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Studies Focus on the Health of Washington D.C.'s Rivers

Date Posted: June 22, 2001

The Chesapeake Bay Field Office (CBFO) will be continuing to focus on health of the Anacostia River in Washington, D.C. this year. Field work will involve collecting more brown bullheads, a species of catfish, from the Anacostia and Potomac Rivers to look for tumors. A new project will involve collecting water samples during wet and dry periods to evaluate the water’s affect on young fish. The tests are aimed at determining whether attempts to restore species of fish that migrate from the sea to spawn in the watershed may be hindered by toxic conditions that the young fish may encounter as they drift downstream. In addition, CBFO staff will be working with the Wye Lab on a study of endocrine (hormone) disruption in carp from the Potomac and Anacostia Rivers. Finally, there’ll be a study of the contaminant concentrations in invertebrates and fish from the newly restored Kingman Lake section of the Anacostia. Aside from the field work, a number of reports are nearing completion including an analysis of fish contaminant concentration data for the District of Columbia, which is updating its fish advisory. CBFO staff will be serving on a Fish Advisory Panel for the EPA Chesapeake Bay Program which is evaluating monitoring efforts and outreach in the District, Maryland, and Virginia. Look for CBFO’s bullhead tumor paper in the June 2001 issue of Environmental Toxicology and Chemistry.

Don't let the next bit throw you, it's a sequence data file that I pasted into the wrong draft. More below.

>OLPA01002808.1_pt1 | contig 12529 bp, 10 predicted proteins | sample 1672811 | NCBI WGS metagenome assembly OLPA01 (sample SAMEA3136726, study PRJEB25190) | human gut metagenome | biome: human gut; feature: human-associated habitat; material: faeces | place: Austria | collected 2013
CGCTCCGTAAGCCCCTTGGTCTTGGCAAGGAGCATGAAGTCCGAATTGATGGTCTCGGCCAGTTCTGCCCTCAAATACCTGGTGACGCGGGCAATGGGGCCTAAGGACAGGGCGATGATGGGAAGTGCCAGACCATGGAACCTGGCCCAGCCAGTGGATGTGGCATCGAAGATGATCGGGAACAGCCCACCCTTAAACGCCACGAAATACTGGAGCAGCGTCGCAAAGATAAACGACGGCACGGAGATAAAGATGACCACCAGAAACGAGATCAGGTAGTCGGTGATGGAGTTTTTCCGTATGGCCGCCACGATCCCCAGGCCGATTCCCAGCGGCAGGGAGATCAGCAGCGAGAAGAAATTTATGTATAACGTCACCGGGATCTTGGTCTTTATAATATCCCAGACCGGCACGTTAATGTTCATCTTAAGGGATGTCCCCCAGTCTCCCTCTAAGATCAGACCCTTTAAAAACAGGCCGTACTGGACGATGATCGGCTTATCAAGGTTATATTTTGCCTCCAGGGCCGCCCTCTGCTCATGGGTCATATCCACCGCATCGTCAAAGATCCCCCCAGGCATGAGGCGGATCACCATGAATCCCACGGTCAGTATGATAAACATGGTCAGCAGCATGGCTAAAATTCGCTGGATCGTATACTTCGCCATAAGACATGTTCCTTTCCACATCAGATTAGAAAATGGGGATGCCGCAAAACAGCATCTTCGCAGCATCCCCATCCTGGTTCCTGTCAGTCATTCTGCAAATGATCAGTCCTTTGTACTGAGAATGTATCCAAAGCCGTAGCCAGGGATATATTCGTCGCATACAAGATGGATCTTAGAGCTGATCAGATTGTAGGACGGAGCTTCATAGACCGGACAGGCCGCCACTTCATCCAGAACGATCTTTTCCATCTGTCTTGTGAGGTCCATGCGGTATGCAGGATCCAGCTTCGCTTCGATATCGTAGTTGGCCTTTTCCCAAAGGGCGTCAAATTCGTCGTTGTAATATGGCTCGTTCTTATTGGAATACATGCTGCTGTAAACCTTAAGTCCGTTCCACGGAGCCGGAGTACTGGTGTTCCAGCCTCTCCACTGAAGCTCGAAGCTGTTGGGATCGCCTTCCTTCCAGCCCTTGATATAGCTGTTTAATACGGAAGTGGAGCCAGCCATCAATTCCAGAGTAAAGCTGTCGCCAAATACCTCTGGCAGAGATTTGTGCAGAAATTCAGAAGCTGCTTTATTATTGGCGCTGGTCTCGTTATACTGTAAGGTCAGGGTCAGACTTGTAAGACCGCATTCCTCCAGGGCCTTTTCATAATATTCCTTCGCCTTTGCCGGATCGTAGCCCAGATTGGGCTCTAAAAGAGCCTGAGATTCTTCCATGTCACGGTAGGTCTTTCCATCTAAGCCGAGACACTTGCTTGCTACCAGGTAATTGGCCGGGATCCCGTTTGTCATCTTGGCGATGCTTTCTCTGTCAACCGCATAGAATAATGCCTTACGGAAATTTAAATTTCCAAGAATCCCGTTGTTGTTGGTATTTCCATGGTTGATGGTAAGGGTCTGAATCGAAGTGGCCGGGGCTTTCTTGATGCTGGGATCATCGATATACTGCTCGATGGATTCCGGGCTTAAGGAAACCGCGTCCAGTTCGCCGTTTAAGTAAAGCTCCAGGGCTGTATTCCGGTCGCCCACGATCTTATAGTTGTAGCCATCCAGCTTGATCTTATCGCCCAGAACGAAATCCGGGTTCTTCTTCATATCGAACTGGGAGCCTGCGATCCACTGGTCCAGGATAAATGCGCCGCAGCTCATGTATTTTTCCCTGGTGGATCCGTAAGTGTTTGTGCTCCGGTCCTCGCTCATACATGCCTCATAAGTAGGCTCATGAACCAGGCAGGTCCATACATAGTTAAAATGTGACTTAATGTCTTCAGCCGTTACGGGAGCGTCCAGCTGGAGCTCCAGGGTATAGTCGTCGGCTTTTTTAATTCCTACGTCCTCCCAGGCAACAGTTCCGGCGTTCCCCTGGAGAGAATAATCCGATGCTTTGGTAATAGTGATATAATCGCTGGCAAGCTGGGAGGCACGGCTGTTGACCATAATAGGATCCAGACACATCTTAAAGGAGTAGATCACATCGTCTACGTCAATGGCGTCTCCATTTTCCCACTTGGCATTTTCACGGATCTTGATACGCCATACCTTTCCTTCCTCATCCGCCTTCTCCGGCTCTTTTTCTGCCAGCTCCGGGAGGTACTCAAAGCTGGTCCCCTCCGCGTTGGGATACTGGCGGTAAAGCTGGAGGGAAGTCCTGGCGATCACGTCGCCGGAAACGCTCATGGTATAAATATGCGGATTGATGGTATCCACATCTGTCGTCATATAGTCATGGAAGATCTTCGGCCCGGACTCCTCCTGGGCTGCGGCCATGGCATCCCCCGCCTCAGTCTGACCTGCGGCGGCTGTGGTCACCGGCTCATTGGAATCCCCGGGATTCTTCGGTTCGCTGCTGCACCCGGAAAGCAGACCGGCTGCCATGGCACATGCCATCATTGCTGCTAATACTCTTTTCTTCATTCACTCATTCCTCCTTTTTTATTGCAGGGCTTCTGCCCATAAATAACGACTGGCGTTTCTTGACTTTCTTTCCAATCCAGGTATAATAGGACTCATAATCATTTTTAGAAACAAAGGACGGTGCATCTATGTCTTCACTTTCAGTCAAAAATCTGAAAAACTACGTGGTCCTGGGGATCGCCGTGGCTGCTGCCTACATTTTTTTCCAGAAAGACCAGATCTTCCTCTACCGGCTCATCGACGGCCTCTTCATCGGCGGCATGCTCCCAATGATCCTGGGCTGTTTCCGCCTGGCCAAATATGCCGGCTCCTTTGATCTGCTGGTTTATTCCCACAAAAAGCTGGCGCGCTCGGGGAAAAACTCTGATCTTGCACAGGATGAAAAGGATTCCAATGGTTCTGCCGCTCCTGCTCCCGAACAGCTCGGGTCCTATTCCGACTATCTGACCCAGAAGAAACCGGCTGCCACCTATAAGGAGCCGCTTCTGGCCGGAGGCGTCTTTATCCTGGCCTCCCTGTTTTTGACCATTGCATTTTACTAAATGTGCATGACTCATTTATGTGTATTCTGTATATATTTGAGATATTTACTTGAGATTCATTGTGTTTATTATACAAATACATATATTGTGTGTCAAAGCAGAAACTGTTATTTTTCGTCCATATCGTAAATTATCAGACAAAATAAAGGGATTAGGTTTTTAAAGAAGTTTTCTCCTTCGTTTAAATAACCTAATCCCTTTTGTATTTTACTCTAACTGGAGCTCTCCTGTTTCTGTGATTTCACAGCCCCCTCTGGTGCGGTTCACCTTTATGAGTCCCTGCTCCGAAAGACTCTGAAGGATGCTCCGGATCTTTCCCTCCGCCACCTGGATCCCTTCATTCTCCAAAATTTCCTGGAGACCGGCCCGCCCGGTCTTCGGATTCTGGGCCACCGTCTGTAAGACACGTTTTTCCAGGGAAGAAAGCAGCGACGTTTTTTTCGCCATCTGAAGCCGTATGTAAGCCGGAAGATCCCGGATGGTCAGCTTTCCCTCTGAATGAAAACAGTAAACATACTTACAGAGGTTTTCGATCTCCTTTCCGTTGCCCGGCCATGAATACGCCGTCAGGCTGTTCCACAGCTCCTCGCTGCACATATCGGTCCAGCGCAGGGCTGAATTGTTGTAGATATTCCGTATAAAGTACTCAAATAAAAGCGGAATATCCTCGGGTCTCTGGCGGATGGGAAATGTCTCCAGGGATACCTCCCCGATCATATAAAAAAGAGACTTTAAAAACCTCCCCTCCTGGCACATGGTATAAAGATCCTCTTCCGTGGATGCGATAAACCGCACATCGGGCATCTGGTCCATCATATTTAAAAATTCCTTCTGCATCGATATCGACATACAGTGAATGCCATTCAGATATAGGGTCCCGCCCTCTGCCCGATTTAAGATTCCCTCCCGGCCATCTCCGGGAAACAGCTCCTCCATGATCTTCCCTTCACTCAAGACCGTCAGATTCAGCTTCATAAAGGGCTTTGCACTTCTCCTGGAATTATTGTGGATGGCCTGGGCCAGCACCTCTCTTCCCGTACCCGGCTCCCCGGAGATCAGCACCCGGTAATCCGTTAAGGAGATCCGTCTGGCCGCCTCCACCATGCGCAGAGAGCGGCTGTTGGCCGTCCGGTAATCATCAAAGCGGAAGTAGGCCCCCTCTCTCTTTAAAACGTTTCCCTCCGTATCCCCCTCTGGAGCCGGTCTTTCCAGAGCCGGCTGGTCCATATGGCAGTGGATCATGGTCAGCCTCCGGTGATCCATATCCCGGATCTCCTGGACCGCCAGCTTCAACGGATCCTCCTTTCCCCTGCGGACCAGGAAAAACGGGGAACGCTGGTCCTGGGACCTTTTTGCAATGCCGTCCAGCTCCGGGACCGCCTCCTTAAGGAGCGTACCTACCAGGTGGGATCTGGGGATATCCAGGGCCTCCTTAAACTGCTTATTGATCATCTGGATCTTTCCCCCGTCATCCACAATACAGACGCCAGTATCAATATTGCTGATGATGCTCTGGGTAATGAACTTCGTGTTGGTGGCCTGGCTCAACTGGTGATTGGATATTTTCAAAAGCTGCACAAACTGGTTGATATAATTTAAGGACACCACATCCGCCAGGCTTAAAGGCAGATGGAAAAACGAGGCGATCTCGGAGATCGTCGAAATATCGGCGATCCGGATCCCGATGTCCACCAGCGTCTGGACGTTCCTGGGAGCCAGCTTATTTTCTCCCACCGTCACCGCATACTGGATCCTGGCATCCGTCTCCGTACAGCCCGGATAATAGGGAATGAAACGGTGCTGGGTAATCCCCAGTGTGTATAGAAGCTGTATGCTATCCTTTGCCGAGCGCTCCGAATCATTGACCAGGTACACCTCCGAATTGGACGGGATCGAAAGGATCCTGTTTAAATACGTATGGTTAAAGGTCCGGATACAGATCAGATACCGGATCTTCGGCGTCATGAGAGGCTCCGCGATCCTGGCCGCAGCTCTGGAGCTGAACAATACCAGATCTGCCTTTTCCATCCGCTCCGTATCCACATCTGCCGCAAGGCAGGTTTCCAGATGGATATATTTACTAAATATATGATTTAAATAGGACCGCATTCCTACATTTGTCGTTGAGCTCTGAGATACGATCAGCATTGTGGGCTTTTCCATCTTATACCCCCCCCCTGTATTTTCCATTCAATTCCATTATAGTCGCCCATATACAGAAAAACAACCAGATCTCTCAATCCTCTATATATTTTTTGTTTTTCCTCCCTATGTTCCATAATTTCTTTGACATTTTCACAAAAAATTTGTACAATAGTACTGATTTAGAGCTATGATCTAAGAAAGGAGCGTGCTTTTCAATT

Contacts:

Fred Pinkney 410-573-4519

Links:

U.S. Fish and Wildlife Service. News and Activities: Anacostia River Restoration - Washington, D.C.

U.S. Fish and Wildlife Service. Evaluating the Health of the Potomac River Watershed: High Rate of Tumors in Catfish from the Anacostia Rvier in Washington, D.C.

Last updated: February 13, 2013